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Morris Henry Hobbs Collection of Mexico Etchings

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Morris Henry Hobbs Collection of Mexico Etchings, 1942 | The Latin American Library at Tulane

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Collection Overview

Title: Morris Henry Hobbs Collection of Mexico Etchings, 1942Add to your cart.

ID: Manuscripts/Collection 48/(49)

Primary Creator: Morris Henry Hobbs (1892-1967)

Extent: 20.0 Items

Arrangement: 1 Oversize Hollinger box

Date Acquired: 11/24/2013

Subjects: Architecture, Church -- Mexico, Architecture, Colonial -- Mexico, Artists -- Mexico, Cathedrals -- Mexico, Charles Longabaugh, Cities and towns -- Mexico, Gordon Abbott, Guanajuato, Mexico, James Swann, John F. Swalley, Merida, Mexico, Mexico, Morris Henry Hobbs, Ralph Fletcher Seymour, Social life and customs -- Mexico, Taxco, Mexico

Forms of Material: Drawings, Etchings, Photographs

Languages: English

Scope and Contents of the Materials

1942.  20 pieces of artwork done or collected by Morris Henry Hobbs.  14 pieces were done by Hobbs himself.  They include pencil drawings, etchings, drypoint prints, and drawings in brush and ink.  Four additional etchings by other artists are included as are two bromide photographs by Gordon Abbott.  The theme for all of these pieces are cityscapes of Mexican towns, most feature scenes from Taxco, Guerrero.

Collection Historical Note

Morris Henry Hobbs was born on January 1, 1892 in Rockford, Illinois.  His father was a professional watchmaker, and Morris grew up working in his father's workshop where he developed his natural talent for manual dexterity and precision learning to carve handles for his father's tools.

He trained and worked as an architect after his family moved to Chicago around the turn of the century, despite having a strong inclination toward art.  In 1918, Morris enlisted in the American Expeditionary Forces to go fight in Europe during World War I.  By the time his unit arrived in Brest, France, the war ended, giving Hobbs time to indulge in sketching and painting vistas of the city and surrounding landscape, keeping his interest in art alive.  Unfortunately, Morris came down with a case of the 1918 influenza.  He recovered but the illness severely damaged his sense of hearing and he was for the rest of his life functionally deaf.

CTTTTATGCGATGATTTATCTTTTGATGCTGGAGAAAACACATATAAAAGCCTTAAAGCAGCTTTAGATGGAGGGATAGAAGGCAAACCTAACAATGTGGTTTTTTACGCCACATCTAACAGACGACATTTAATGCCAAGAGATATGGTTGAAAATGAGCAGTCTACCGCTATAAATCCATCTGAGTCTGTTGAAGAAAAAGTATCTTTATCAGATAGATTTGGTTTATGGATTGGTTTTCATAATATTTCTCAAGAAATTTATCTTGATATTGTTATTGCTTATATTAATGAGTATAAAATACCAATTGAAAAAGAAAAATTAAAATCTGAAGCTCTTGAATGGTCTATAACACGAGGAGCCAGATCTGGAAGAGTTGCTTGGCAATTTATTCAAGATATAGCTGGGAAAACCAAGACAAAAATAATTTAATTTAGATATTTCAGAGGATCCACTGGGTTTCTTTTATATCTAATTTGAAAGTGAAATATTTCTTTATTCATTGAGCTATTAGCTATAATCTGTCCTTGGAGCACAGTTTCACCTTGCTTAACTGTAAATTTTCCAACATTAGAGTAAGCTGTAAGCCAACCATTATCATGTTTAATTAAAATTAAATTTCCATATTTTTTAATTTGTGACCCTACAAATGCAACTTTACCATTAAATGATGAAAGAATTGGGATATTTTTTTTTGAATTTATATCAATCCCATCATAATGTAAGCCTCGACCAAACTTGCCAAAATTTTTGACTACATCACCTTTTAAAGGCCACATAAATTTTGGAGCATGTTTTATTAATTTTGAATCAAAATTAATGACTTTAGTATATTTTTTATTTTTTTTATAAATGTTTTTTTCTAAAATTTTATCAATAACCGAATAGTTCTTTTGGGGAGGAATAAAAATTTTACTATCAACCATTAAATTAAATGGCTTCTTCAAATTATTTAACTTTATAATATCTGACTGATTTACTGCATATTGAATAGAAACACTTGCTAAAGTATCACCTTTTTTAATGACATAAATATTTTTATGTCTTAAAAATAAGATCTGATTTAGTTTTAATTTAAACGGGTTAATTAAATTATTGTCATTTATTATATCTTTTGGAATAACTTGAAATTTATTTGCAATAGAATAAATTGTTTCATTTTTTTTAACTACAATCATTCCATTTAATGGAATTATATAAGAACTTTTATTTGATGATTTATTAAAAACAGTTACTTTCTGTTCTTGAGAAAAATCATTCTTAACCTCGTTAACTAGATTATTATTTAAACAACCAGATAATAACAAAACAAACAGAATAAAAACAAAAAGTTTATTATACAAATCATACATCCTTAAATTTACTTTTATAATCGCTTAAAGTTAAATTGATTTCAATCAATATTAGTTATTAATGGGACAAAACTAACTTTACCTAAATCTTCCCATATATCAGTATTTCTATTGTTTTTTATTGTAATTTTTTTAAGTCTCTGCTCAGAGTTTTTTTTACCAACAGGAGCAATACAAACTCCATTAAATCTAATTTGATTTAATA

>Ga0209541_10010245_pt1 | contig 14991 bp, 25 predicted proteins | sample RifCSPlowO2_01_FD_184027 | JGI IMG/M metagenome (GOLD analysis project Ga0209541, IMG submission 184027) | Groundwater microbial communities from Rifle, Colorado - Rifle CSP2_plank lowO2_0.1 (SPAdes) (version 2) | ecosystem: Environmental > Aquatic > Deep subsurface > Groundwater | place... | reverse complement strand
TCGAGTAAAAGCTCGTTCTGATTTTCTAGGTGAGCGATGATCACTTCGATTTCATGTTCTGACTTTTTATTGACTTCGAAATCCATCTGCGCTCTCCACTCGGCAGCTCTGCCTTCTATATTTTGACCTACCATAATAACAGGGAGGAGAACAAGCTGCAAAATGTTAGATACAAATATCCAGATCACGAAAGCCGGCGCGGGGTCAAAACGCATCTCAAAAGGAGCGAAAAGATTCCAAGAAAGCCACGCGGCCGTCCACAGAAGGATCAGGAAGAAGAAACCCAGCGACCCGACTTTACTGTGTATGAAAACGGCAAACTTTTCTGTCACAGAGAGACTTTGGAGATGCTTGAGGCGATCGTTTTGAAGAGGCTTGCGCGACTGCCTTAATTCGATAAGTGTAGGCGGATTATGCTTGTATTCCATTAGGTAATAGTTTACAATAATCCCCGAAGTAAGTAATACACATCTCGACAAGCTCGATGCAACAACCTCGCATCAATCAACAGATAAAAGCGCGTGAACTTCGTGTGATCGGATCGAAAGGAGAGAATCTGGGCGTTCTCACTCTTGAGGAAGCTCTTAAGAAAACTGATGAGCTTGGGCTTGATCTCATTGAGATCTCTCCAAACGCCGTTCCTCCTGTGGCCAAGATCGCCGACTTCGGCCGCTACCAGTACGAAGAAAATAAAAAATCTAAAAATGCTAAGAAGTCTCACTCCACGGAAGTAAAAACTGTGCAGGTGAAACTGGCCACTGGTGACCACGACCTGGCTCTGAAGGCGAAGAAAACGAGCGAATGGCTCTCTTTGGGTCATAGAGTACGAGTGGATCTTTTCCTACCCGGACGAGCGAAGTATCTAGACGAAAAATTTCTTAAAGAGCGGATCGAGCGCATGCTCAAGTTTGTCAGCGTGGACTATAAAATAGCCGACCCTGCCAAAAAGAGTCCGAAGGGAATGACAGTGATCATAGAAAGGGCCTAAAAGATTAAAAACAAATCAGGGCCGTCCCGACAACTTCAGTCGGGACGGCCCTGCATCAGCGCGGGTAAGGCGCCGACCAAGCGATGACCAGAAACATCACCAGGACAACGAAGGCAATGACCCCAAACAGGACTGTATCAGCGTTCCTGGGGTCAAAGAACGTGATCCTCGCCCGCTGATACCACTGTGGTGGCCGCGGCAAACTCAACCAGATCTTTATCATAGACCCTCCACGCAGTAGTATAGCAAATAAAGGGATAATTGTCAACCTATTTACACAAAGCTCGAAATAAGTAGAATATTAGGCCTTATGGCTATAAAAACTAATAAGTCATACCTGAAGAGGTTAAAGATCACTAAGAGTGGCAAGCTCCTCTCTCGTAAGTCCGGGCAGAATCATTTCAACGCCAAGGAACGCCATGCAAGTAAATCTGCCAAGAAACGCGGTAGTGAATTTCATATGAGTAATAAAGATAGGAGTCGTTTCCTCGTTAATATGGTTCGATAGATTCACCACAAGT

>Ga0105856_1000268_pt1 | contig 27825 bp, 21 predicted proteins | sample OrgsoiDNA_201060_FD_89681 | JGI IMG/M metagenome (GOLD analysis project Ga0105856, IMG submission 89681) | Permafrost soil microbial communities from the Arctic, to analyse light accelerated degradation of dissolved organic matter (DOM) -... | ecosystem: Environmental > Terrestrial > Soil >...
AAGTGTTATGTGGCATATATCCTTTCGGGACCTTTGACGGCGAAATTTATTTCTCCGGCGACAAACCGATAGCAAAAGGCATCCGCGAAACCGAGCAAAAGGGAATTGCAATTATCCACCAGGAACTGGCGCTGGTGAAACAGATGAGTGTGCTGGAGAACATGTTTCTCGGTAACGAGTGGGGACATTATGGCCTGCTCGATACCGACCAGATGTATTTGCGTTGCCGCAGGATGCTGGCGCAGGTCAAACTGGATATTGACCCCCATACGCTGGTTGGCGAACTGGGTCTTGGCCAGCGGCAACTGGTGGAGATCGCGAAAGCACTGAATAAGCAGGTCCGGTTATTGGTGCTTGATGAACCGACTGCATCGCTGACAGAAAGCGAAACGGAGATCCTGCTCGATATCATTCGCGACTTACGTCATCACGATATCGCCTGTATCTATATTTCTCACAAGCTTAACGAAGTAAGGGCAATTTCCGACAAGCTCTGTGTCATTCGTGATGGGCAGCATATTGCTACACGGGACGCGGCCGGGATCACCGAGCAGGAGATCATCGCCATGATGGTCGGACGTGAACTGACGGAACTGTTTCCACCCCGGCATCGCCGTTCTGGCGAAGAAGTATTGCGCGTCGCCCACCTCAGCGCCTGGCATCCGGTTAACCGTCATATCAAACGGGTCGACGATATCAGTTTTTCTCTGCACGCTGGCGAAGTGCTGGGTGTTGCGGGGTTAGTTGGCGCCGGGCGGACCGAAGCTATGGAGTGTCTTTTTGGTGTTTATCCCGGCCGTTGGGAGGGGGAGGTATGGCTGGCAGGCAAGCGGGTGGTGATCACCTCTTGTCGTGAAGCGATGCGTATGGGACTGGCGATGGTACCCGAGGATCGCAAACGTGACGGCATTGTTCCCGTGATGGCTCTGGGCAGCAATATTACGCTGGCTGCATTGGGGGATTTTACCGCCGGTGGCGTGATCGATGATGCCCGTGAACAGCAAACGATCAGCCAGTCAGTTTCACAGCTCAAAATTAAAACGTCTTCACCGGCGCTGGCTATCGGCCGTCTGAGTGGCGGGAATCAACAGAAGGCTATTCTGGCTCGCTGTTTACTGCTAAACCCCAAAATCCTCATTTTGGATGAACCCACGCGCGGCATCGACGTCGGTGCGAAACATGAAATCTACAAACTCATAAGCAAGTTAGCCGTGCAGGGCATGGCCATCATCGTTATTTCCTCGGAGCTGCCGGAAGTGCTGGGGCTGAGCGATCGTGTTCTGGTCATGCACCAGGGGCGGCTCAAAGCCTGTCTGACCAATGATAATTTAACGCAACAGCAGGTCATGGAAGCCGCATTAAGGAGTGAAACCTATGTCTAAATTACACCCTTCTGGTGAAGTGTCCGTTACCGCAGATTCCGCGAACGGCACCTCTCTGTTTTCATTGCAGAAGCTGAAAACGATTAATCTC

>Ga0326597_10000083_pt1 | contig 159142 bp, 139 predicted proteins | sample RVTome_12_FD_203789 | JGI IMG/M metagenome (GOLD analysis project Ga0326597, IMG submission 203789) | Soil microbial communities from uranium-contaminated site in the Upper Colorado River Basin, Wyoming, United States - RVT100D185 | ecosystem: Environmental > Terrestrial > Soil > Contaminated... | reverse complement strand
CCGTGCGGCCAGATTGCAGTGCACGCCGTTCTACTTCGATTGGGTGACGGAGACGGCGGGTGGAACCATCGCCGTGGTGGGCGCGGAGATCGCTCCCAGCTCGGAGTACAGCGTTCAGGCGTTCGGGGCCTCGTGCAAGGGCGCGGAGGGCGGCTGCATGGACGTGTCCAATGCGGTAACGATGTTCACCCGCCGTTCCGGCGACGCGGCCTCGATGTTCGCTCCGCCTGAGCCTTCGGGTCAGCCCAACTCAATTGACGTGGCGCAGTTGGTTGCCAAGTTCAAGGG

On his return to the United States, Hobbs joined Frank Chase’s architectural firm in Chicago.  His deafness made it difficult to work with clients, so Morris decided to re-focus his work on drafting.  It was at this firm that he met his first wife, Julia, and the couple married in 1921.  They moved soon after to Toledo, Ohio where Hobbs became a partner in the architectural firm of Gerow, Conklin, and Hobbs.

In Toledo, the Hobbses came to be friends with two artists J. Ernest and Grace Dean.  The Deans studied printmaking in Munich, Germany and they introduced Morris to printmaking.  The emphasis on line drawing and its close similarity to architectural work satisfied both Morris’ passion for art and yet not stray far from his professional training in architecture.  As a printmaker, Morris Henry Hobbs participated in the Second Etching Revival.

In the early to mid-twentieth century, the Second Etching Revival represented renewed interest in fine art prints and fostered the proliferation of etching clubs in America.  The clubs organized traveling exhibitions, lecture series, and demonstrations.  Hobbs actively participated and exhibited with the Toledo Society of Etchers, the Chicago Society of Etchers, and the Miniature Print Society.  He later became a founding member of the Louisiana Society of Etchers.  Ignoring the emerging Modernist movement of the early twentieth century, Hobbs preferred to work in a representational style, following in the tradition of James McNeil Whistler and John Taylor Arms.

Initially inspired by quaint, picturesque vistas of the older quarters and street life of European cities and towns, Hobbs followed in the footsteps of James Abbott McNeill Whistler in his focus on rundown neighborhoods, alleys, and waterfronts as his subjects, rather than favored historic monuments and city centers.  His training as an architect and influence by the architectural prints of John Taylor Arms can be seen in his focus on buildings and their faithful renderings.  His attention to detail and texture, accurate proportions and sensitivity to building nuances again goes back to his architect’s training.

In 1925 Hobbs moved his family back to Chicago where he worked as a draftsman for the Craven and Mager architectural firm.  The firm closed shortly thereafter, and then the Great Depression hit.  Hobbs was out of work and decided to devote himself solely to art focusing primarily on printmaking.  He took classes, returned to France on an extended sketching trip, and exhibited his prints.  In 1931, he rented a studio in the Tree Studio Building.

Hobbs earned recognition as an artist with accolades as having his works printed in art books during the early 1930s.  In 1936 he was selected by the Associated American Artists of New York for their subscription print series, and he was given a solo show of his architectural views and nudes prints by the Smithsonian Institution.

Morris H. Hobbs participated in the American Scene Movement during the 1930s in which he turned away from European cities as subjects and looked instead to American cities.  It was at this time when Hobbs made a sketching trip to New Orleans in 1938.  Charmed and intrigued by the city’s Vieux Carré district, Hobbs eventually settled in the city and began a period of actively recording the facades, courtyards, and streets of the eighteenth and nineteenth century architecture of the city center.  The “Old New Orleans” series became an artistic endeavor that would earn him national acclaim.